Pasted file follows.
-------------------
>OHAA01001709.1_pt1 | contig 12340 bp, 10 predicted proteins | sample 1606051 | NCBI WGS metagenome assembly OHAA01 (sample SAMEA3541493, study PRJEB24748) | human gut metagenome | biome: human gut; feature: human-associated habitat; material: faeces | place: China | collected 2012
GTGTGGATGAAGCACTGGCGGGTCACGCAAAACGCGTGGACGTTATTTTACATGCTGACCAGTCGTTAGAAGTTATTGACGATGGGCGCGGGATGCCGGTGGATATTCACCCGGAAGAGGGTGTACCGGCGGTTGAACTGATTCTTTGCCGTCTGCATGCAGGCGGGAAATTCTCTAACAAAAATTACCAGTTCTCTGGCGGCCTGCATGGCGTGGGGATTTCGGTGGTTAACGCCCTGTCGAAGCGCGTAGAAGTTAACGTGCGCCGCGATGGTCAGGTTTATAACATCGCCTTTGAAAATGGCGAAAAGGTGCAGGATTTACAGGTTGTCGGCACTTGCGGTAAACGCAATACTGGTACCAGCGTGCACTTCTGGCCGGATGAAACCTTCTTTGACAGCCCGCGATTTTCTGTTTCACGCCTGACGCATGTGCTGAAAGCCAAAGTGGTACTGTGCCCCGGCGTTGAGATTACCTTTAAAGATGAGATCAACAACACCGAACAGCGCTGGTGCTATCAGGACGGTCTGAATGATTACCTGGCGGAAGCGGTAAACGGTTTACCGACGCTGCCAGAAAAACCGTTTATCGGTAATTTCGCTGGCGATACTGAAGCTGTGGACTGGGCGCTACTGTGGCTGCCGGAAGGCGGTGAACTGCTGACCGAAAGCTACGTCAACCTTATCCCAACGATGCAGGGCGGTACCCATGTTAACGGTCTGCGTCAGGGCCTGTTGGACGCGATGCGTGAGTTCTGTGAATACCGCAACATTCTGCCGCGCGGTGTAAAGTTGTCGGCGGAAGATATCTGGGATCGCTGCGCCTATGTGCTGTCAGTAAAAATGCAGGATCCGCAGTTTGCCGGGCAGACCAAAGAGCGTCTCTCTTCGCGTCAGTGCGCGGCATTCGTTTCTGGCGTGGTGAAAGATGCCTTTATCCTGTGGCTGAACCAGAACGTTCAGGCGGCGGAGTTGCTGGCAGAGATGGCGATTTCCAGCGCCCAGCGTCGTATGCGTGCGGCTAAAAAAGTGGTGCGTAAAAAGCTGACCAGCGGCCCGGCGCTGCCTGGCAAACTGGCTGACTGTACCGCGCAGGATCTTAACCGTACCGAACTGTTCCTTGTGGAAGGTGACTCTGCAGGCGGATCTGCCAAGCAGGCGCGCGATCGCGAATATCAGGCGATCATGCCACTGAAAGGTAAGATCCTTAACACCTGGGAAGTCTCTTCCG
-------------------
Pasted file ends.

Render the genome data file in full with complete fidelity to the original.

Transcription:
>OHAA01001709.1_pt1 | contig 12340 bp, 10 predicted proteins | sample 1606051 | NCBI WGS metagenome assembly OHAA01 (sample SAMEA3541493, study PRJEB24748) | human gut metagenome | biome: human gut; feature: human-associated habitat; material: faeces | place: China | collected 2012
GTGTGGATGAAGCACTGGCGGGTCACGCAAAACGCGTGGACGTTATTTTACATGCTGACCAGTCGTTAGAAGTTATTGACGATGGGCGCGGGATGCCGGTGGATATTCACCCGGAAGAGGGTGTACCGGCGGTTGAACTGATTCTTTGCCGTCTGCATGCAGGCGGGAAATTCTCTAACAAAAATTACCAGTTCTCTGGCGGCCTGCATGGCGTGGGGATTTCGGTGGTTAACGCCCTGTCGAAGCGCGTAGAAGTTAACGTGCGCCGCGATGGTCAGGTTTATAACATCGCCTTTGAAAATGGCGAAAAGGTGCAGGATTTACAGGTTGTCGGCACTTGCGGTAAACGCAATACTGGTACCAGCGTGCACTTCTGGCCGGATGAAACCTTCTTTGACAGCCCGCGATTTTCTGTTTCACGCCTGACGCATGTGCTGAAAGCCAAAGTGGTACTGTGCCCCGGCGTTGAGATTACCTTTAAAGATGAGATCAACAACACCGAACAGCGCTGGTGCTATCAGGACGGTCTGAATGATTACCTGGCGGAAGCGGTAAACGGTTTACCGACGCTGCCAGAAAAACCGTTTATCGGTAATTTCGCTGGCGATACTGAAGCTGTGGACTGGGCGCTACTGTGGCTGCCGGAAGGCGGTGAACTGCTGACCGAAAGCTACGTCAACCTTATCCCAACGATGCAGGGCGGTACCCATGTTAACGGTCTGCGTCAGGGCCTGTTGGACGCGATGCGTGAGTTCTGTGAATACCGCAACATTCTGCCGCGCGGTGTAAAGTTGTCGGCGGAAGATATCTGGGATCGCTGCGCCTATGTGCTGTCAGTAAAAATGCAGGATCCGCAGTTTGCCGGGCAGACCAAAGAGCGTCTCTCTTCGCGTCAGTGCGCGGCATTCGTTTCTGGCGTGGTGAAAGATGCCTTTATCCTGTGGCTGAACCAGAACGTTCAGGCGGCGGAGTTGCTGGCAGAGATGGCGATTTCCAGCGCCCAGCGTCGTATGCGTGCGGCTAAAAAAGTGGTGCGTAAAAAGCTGACCAGCGGCCCGGCGCTGCCTGGCAAACTGGCTGACTGTACCGCGCAGGATCTTAACCGTACCGAACTGTTCCTTGTGGAAGGTGACTCTGCAGGCGGATCTGCCAAGCAGGCGCGCGATCGCGAATATCAGGCGATCATGCCACTGAAAGGTAAGATCCTTAACACCTGGGAAGTCTCTTCCG